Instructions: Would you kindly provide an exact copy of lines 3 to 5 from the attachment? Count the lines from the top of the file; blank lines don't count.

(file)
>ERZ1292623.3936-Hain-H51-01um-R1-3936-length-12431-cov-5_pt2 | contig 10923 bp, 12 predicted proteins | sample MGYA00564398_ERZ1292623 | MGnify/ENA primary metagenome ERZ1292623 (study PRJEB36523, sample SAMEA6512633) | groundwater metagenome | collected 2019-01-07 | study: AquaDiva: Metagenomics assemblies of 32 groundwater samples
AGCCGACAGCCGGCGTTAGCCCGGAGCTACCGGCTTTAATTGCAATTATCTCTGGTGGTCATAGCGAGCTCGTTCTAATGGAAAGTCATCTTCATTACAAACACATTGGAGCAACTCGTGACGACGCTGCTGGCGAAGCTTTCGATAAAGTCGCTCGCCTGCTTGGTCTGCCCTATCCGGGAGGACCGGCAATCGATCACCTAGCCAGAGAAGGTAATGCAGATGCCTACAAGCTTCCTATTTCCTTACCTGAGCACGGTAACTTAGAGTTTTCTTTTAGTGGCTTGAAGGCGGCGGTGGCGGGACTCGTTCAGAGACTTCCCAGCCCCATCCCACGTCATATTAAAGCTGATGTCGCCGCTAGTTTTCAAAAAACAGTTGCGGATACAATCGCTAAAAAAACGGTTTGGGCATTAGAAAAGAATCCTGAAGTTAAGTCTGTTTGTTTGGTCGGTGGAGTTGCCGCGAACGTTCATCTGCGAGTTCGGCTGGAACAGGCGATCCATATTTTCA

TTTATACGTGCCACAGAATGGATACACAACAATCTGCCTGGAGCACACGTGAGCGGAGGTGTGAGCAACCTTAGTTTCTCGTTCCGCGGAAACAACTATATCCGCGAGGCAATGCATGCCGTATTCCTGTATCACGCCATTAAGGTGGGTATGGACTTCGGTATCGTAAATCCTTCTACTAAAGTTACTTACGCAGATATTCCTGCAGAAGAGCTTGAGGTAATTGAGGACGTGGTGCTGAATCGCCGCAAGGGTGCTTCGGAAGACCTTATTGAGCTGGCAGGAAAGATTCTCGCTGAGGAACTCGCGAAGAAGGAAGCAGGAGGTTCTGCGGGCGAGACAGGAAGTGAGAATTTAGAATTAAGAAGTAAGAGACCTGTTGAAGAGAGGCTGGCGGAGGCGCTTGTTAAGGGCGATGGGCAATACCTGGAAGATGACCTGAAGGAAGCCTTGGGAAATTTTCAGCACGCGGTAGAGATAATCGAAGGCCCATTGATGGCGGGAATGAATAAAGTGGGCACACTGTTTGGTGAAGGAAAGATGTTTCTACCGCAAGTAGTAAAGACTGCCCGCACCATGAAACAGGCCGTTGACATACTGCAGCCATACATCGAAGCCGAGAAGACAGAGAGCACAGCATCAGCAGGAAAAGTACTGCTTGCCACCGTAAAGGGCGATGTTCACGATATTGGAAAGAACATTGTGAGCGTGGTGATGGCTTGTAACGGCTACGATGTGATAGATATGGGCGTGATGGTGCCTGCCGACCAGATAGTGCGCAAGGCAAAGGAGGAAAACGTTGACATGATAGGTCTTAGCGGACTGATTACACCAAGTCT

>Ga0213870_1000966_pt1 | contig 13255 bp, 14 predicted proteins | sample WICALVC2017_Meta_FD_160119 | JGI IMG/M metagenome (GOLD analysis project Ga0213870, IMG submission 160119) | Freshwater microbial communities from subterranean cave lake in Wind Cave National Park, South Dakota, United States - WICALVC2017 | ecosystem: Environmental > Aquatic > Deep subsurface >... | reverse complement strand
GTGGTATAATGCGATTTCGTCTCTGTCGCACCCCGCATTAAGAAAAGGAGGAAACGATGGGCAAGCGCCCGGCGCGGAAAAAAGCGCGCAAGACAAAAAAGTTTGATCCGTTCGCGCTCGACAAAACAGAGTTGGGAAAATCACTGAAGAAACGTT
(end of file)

TTTATACGTGCCACAGAATGGATACACAACAATCTGCCTGGAGCACACGTGAGCGGAGGTGTGAGCAACCTTAGTTTCTCGTTCCGCGGAAACAACTATATCCGCGAGGCAATGCATGCCGTATTCCTGTATCACGCCATTAAGGTGGGTATGGACTTCGGTATCGTAAATCCTTCTACTAAAGTTACTTACGCAGATATTCCTGCAGAAGAGCTTGAGGTAATTGAGGACGTGGTGCTGAATCGCCGCAAGGGTGCTTCGGAAGACCTTATTGAGCTGGCAGGAAAGATTCTCGCTGAGGAACTCGCGAAGAAGGAAGCAGGAGGTTCTGCGGGCGAGACAGGAAGTGAGAATTTAGAATTAAGAAGTAAGAGACCTGTTGAAGAGAGGCTGGCGGAGGCGCTTGTTAAGGGCGATGGGCAATACCTGGAAGATGACCTGAAGGAAGCCTTGGGAAATTTTCAGCACGCGGTAGAGATAATCGAAGGCCCATTGATGGCGGGAATGAATAAAGTGGGCACACTGTTTGGTGAAGGAAAGATGTTTCTACCGCAAGTAGTAAAGACTGCCCGCACCATGAAACAGGCCGTTGACATACTGCAGCCATACATCGAAGCCGAGAAGACAGAGAGCACAGCATCAGCAGGAAAAGTACTGCTTGCCACCGTAAAGGGCGATGTTCACGATATTGGAAAGAACATTGTGAGCGTGGTGATGGCTTGTAACGGCTACGATGTGATAGATATGGGCGTGATGGTGCCTGCCGACCAGATAGTGCGCAAGGCAAAGGAGGAAAACGTTGACATGATAGGTCTTAGCGGACTGATTACACCAAGTCT

>Ga0213870_1000966_pt1 | contig 13255 bp, 14 predicted proteins | sample WICALVC2017_Meta_FD_160119 | JGI IMG/M metagenome (GOLD analysis project Ga0213870, IMG submission 160119) | Freshwater microbial communities from subterranean cave lake in Wind Cave National Park, South Dakota, United States - WICALVC2017 | ecosystem: Environmental > Aquatic > Deep subsurface >... | reverse complement strand
GTGGTATAATGCGATTTCGTCTCTGTCGCACCCCGCATTAAGAAAAGGAGGAAACGATGGGCAAGCGCCCGGCGCGGAAAAAAGCGCGCAAGACAAAAAAGTTTGATCCGTTCGCGCTCGACAAAACAGAGTTGGGAAAATCACTGAAGAAACGTT